At one of the city’s most revered coffee temples, the design is like a beautiful third-wave film set. From soaring ceilings with skylights, hazy sheaths of light illuminate exposed wood, cement floors, and sheet metal. A guy with tattoo sleeves listens for the crack of the coffee beans roasting in the vintage Probat, and a barista in black-framed glasses and a checkered flannel mans the Slayer espresso machine. From a vintage turntable, Van Morrison belts out G-L-O-R-I-A, yet the room has a sobering tenor of importance.
"Can I get a Gibraltar? To go, please,” I ask, smiling sweetly for good measure. The woman at the register squints with a brief look of confusion as if she’s never heard of this signature coffee drink made popular by Blue Bottle. Or as if she’s never had a customer so daft as to ask for a drink that’s not on the menu—or worse yet, a customer who requests it to go.
“You mean a short, wet cap?” she corrects me in a tone that’s just patronizing enough to get the point across, all sugar-sprinkled with some earnest concern for my cluelessness about the rules.
I already know that these types of coffee shops generally refuse to serve a Gibraltar to go. The rationale, according to coffee lore, is that it must be served in its namesake glass. But despite a hunch that my request would be denied, I still find my mojo wilting in the face of the barista’s disenchantment. My ego desperately wants to impress her with my effortless espresso-ordering lingo, to show I have a clue what a short, wet cap is, to tell her that I haven’t patronized Peet’s for years, to explain that I always grind my own coffee beans but will do better and invest in a burr grinder soon.
A few minutes later, my drink is proffered by a barista with plugs in his earlobes. I ask another loaded question. “Excuse me. Where’s the sugar?” I flinch a bit, knowing how gauche this is.
The girl at the register wanly points toward the back of the huge room—like the way, way back—to a milk-and-sugar Siberia where sinners who dare to contaminate a single-plot, microregion, micromilled, $20-per-pound Costa Rican coffee should go to practice some self-flagellation. Meekly holding my short, wet cup of coffee, I do the walk of shame.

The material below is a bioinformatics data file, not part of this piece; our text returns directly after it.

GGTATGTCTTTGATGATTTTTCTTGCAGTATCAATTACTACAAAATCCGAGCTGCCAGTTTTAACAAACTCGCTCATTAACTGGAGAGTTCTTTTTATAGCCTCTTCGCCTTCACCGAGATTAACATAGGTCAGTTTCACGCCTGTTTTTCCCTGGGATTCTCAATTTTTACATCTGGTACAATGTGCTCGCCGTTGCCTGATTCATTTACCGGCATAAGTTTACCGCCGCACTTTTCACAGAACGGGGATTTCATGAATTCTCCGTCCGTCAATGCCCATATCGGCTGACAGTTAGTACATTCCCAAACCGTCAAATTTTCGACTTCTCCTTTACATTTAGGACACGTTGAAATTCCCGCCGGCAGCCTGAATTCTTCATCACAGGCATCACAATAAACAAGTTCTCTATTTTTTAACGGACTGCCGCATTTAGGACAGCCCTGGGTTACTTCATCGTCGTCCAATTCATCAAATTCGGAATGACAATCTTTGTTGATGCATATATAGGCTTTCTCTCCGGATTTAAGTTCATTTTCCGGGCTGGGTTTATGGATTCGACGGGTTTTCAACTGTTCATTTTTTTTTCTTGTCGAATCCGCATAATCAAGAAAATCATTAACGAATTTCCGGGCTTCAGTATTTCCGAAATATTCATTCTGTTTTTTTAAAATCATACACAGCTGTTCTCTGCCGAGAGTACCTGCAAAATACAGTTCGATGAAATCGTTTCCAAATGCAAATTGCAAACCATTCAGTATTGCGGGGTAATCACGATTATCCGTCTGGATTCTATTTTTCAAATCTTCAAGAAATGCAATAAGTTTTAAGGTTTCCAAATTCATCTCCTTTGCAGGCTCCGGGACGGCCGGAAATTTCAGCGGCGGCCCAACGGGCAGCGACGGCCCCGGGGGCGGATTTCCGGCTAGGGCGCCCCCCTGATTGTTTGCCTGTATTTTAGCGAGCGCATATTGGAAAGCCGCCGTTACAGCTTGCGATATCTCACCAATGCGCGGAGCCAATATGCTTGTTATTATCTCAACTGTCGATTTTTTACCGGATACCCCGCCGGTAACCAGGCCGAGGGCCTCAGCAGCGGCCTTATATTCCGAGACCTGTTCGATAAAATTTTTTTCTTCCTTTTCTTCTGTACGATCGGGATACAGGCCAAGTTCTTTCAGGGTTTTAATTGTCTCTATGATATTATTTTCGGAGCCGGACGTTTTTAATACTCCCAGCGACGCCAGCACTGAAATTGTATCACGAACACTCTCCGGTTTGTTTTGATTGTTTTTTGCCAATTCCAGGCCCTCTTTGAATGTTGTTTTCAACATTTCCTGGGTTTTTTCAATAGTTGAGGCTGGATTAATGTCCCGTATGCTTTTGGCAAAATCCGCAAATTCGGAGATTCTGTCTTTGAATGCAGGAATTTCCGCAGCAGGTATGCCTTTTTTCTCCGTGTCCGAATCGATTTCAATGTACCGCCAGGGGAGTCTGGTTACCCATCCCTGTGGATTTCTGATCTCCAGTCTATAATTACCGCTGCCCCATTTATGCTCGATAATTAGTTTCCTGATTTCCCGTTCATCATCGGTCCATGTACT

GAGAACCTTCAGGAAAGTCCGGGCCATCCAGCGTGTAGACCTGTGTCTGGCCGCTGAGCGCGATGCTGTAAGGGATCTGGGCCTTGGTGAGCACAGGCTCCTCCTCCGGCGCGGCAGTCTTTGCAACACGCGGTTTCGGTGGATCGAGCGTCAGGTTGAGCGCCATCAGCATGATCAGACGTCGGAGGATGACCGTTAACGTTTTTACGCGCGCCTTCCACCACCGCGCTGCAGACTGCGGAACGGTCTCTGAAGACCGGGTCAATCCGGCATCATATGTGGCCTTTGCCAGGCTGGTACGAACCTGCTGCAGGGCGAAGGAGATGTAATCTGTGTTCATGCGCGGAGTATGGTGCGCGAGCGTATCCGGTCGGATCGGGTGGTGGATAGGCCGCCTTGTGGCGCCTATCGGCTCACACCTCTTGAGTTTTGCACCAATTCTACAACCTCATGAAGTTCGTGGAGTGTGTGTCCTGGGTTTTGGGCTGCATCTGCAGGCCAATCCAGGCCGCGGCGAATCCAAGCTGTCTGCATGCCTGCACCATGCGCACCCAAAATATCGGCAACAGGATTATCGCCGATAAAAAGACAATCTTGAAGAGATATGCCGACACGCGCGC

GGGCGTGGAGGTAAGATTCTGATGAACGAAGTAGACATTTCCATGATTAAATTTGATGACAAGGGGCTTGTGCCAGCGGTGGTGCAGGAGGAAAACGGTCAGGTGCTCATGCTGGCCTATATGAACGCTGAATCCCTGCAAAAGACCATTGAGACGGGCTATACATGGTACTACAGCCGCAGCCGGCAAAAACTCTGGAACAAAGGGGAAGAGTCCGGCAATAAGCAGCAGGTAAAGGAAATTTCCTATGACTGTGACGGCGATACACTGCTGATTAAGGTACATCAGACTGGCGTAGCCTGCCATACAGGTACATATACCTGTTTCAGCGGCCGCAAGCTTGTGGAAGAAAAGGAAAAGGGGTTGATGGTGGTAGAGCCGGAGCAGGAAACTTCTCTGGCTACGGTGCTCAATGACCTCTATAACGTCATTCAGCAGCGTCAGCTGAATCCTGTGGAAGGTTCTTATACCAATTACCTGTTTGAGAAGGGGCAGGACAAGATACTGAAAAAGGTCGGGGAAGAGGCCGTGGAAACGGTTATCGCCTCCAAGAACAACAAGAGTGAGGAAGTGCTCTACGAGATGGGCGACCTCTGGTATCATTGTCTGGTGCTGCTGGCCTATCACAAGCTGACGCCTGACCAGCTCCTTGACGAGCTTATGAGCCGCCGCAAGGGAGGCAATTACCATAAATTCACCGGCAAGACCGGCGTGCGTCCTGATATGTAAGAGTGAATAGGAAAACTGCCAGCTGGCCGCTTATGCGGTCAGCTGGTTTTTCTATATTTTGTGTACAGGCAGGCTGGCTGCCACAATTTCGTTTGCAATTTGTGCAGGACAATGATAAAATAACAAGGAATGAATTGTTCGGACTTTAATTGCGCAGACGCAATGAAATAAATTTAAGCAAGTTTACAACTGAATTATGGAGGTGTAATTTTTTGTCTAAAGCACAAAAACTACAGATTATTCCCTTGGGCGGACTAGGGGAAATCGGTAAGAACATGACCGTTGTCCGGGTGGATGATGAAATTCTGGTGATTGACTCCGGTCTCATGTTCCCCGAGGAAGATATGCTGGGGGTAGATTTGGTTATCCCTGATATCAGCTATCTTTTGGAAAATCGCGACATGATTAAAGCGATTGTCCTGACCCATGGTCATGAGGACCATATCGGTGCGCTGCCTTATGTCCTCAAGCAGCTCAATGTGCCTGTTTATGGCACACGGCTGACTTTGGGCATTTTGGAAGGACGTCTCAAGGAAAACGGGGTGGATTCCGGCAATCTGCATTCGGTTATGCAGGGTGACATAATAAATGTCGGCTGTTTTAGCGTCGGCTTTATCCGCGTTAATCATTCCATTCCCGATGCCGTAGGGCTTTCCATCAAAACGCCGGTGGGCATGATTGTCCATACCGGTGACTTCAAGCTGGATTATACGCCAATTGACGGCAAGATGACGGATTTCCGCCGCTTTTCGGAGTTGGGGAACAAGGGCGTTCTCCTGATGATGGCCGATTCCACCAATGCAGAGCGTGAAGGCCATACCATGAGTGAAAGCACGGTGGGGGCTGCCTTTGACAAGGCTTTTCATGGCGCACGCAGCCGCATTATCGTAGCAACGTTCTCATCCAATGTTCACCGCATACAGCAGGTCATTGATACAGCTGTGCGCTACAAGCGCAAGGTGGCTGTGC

This is a true tale, but I don’t mean to pick on a particular coffee institution. I’m just trying to paint a picture of the type of service that has come to define some of the city’s most popular places of food and drink—places that, despite having this hipper-than-thou attitude, I continue to frequent because I don’t want to miss out on the good eating and drinking. Though, I have thrown in the towel on a few occasions.
Not long ago, on a slow night at one of the city’s celebrated restaurant bars—one that I really wanted to give another chance—my husband and I were happy to be greeted by a pleasant bartender. He was on the brink of cheerful, actually. All signs were a go, or so it seemed, until he promptly turned his back to us and continued an earnest conversation about some noble spirit with a deeply nodding customer, all the while meticulously prepping, measuring, pouring, twisting, stirring, and two-handed shaking that customer’s cocktail to life. There might have been a tincture involved. There might have been shrubs. I don’t think there was fire, but there was definitely specially shaped ice. It was an ordeal. Or maybe it was art. Either way, we were forgotten. Twenty minutes went by, and there was no glass of water, no menu, no check-in to make sure we were still breathing.
I don’t think the bartender was purposely being rude. He was simply on his path, and he expected that we were happy to wait—and wait—an accepted penance for ordering a fancy cocktail. (If this scene resonates with you, please read Kate Hahn’s “I’m Your Mixologist,” which was posted on McSweeney’s website this past June, and have a good laugh.) Finally, when we left in a noticable huff to go elsewhere, the bartender barely registered our absence. There was no attempt to woo us back.
For some reason, the two B’s—bartenders (aka mixologists) and baristas—are often the biggest offenders in the current hospitality sector. Any institution of food or drink that has a cultish aura and celebrates the server’s arcane knowledge of what’s at hand is prone to such an air. Pizzaioli, butchers, sommeliers, ice cream scoopers, and croissant dealers also come to mind. And not to be anti-ink, but if you’re trying to avoid this kind of service, tattoos often serve as a red flag. Be warned of tattoos of coffee beans, chef knives (Japanese in particular), and butchery diagrams. People who give their body to their craft seem to be more likely to hold it above you.